On if he feels smart about letting Tyson Chandler go: “When you’re out of the playoffs, you’re not allowed to feel smart. I’m not going to talk about specific players or teams other than to say that when we had to go on our decision of whether or not to stick to our plan, which was our older guys were coming off contracts and we went for it, had a super-huge payroll, knowing that all of our guys' contracts are ending within two years. Did we want to stick with that or bring them all back? You guys have heard me say many a time that my greatest fear was what happened to Detroit at the end of their run -- that we kept the guys too long. Now, you add to it all the things we discussed about the CBA and it really is difficult. You’re hearing some of those teams when their fans are asking if they can make a sign-and-trade for a free agent, and the answer is no. Can they keep some of their existing players? It’s going to be far more difficult and their options are very much limited. We didn’t want to be in that position as we try to put a great team around Dirk to make another run and prepare for our future.”

On if he'd make that same decision again: “In a heartbeat.”

On the sales pitch to convince a max free agent to decline the fifth year and larger raise his current team can offer: “First, you try to look what is important to the play. All players say they want to win rings, and that’s true. All players want to make as much money as they can and that’s true. They all view their careers differently, and I try to focus on what we can do to help them reach their career goals and put them in a position to succeed.

"In terms of that fifth year, that really is overrated from the perspective that if he’s young enough, he’s going to get another contract or two. When you sit down with them and say that there might be the issue of this contract ends before we can opt out of this current CBA. That may sound silly since we just signed a new CBA two years ago, but the ability for the league to opt out after six years means a five-year contract signed now puts you other side of that CBA, which may not be a good thing. You may want to be in a position where you want to sign another long-term deal before the NBA has the option to opt out of this CBA. I’m not suggesting that anything is going to happen with this CBA, but it’s just something to consider. On the second side of that, you’re young enough to get another contract.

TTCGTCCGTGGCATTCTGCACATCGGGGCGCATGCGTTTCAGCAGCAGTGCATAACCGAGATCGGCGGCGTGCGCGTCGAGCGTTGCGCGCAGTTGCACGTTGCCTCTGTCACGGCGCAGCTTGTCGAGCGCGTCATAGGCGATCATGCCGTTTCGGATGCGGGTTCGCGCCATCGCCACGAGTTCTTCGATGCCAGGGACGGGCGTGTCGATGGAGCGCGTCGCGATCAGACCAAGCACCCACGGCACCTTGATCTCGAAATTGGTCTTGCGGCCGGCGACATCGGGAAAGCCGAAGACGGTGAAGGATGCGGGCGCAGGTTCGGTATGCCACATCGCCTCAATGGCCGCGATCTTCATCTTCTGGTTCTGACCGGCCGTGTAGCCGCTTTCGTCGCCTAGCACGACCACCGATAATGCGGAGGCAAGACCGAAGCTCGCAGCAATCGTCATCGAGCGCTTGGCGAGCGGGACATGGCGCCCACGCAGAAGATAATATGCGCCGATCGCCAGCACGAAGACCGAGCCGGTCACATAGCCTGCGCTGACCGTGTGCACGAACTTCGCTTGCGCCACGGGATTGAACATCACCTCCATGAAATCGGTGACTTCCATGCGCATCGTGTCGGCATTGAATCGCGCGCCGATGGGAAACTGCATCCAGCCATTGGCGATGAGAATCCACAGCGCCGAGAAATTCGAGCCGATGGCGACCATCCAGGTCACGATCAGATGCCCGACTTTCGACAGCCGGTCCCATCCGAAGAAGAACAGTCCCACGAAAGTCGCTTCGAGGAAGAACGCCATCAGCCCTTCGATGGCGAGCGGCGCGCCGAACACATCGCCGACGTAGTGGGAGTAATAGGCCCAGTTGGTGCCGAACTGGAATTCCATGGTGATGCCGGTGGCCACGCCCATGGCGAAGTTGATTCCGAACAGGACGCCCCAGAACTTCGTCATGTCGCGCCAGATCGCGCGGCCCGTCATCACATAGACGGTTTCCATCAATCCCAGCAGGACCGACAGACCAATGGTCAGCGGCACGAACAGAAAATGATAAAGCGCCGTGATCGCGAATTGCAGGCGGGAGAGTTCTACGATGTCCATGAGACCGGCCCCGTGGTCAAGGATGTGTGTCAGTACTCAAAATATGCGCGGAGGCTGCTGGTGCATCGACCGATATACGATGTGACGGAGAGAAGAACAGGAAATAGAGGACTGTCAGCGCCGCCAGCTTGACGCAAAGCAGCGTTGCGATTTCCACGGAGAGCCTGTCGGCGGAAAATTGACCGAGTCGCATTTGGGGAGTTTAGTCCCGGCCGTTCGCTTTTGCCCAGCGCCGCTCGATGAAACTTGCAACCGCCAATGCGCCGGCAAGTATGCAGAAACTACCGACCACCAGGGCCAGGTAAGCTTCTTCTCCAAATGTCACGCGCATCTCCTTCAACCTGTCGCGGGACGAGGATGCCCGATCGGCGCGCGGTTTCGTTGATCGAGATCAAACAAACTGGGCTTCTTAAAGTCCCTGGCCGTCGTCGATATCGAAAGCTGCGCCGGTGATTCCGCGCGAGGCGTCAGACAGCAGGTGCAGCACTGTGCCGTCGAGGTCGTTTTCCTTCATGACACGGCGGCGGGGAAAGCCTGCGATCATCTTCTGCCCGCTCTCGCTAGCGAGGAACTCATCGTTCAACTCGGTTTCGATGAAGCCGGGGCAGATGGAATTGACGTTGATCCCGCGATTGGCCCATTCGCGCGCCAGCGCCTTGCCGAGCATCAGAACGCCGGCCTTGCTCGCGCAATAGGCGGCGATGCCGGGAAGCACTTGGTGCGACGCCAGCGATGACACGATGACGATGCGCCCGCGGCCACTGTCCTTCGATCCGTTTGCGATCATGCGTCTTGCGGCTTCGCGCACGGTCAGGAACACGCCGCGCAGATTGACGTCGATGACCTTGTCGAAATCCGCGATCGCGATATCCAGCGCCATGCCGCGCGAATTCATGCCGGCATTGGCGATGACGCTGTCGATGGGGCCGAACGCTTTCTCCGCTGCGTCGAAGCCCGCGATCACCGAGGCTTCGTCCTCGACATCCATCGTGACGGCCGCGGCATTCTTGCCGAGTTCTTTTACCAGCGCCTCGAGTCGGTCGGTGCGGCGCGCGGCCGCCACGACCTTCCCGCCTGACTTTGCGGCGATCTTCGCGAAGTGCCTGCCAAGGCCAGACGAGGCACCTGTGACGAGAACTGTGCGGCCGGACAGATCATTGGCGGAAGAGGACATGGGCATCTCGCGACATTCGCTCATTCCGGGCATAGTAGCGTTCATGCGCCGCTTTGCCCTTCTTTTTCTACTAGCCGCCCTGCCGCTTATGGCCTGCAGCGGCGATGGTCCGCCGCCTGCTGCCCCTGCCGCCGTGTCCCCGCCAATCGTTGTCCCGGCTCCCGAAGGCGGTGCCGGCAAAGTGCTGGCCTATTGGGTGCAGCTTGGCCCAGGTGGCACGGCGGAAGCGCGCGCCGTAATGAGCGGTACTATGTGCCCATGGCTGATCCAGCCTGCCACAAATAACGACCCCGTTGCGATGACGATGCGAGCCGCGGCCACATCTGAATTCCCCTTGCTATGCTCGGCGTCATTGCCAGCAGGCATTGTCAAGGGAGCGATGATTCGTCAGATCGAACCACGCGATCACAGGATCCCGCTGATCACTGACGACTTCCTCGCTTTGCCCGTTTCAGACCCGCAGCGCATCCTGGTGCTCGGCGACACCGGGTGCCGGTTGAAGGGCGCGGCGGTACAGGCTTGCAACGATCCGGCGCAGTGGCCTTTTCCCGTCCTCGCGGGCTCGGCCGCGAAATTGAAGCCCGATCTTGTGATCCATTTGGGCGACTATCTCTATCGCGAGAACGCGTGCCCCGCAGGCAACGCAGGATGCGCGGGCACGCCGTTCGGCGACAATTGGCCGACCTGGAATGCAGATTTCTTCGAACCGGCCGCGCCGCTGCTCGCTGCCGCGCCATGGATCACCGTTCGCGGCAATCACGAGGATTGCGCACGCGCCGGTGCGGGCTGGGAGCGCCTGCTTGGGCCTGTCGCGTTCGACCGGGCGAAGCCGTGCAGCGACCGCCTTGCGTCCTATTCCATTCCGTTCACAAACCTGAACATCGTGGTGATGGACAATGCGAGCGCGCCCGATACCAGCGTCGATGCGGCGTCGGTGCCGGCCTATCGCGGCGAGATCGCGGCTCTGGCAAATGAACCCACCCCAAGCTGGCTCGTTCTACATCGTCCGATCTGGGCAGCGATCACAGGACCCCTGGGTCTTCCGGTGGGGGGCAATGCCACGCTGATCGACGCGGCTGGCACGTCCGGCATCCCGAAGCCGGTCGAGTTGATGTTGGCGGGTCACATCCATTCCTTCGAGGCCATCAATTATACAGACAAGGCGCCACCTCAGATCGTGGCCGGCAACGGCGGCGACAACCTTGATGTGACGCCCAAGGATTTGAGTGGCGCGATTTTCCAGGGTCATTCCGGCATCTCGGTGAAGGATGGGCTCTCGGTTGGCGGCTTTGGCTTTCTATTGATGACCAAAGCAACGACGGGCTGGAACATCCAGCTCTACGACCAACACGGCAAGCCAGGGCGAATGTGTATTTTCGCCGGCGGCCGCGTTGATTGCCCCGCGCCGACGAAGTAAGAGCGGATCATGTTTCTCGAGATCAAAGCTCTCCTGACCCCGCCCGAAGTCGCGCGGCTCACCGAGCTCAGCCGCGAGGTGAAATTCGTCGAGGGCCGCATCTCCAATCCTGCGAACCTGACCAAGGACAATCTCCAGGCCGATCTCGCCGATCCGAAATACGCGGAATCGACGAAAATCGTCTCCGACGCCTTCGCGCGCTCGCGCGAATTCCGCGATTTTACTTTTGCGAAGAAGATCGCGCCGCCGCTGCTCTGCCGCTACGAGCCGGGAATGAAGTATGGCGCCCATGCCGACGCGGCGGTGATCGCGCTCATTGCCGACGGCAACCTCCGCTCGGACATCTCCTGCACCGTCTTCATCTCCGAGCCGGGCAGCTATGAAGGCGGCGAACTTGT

"The third point, look at what LeBron [James], Kevin Durant, [Chris] Bosh and all those guys did. They all signed deals with opt-outs after three years, so there’s plenty of precedent. It’s not like all of these guys have to have that fifth year. A lot of them look at the flexibility and the options, and they have enough confidence in their ability to get that next contract. They have enough confidence in their ability to find insurance contracts in case they get hurt.”

On how Dirk Nowitzki's intention to take a "significant" pay cut next summer will be incorporated into free agency sales pitches: “I just let Dirk say it. You know, we spent this weekend together [in Las Vegas]. We’ve spent a lot of time talking about what we're going to do and how we’re going to do it.

"I’m setting up times with [Shawn Marion] to talk to him. I’ll talk to Vince [Carter]. We’re going through and trying to get feedback from all of our guys. With Dirk, it’s obviously more important because of the contractual scenario.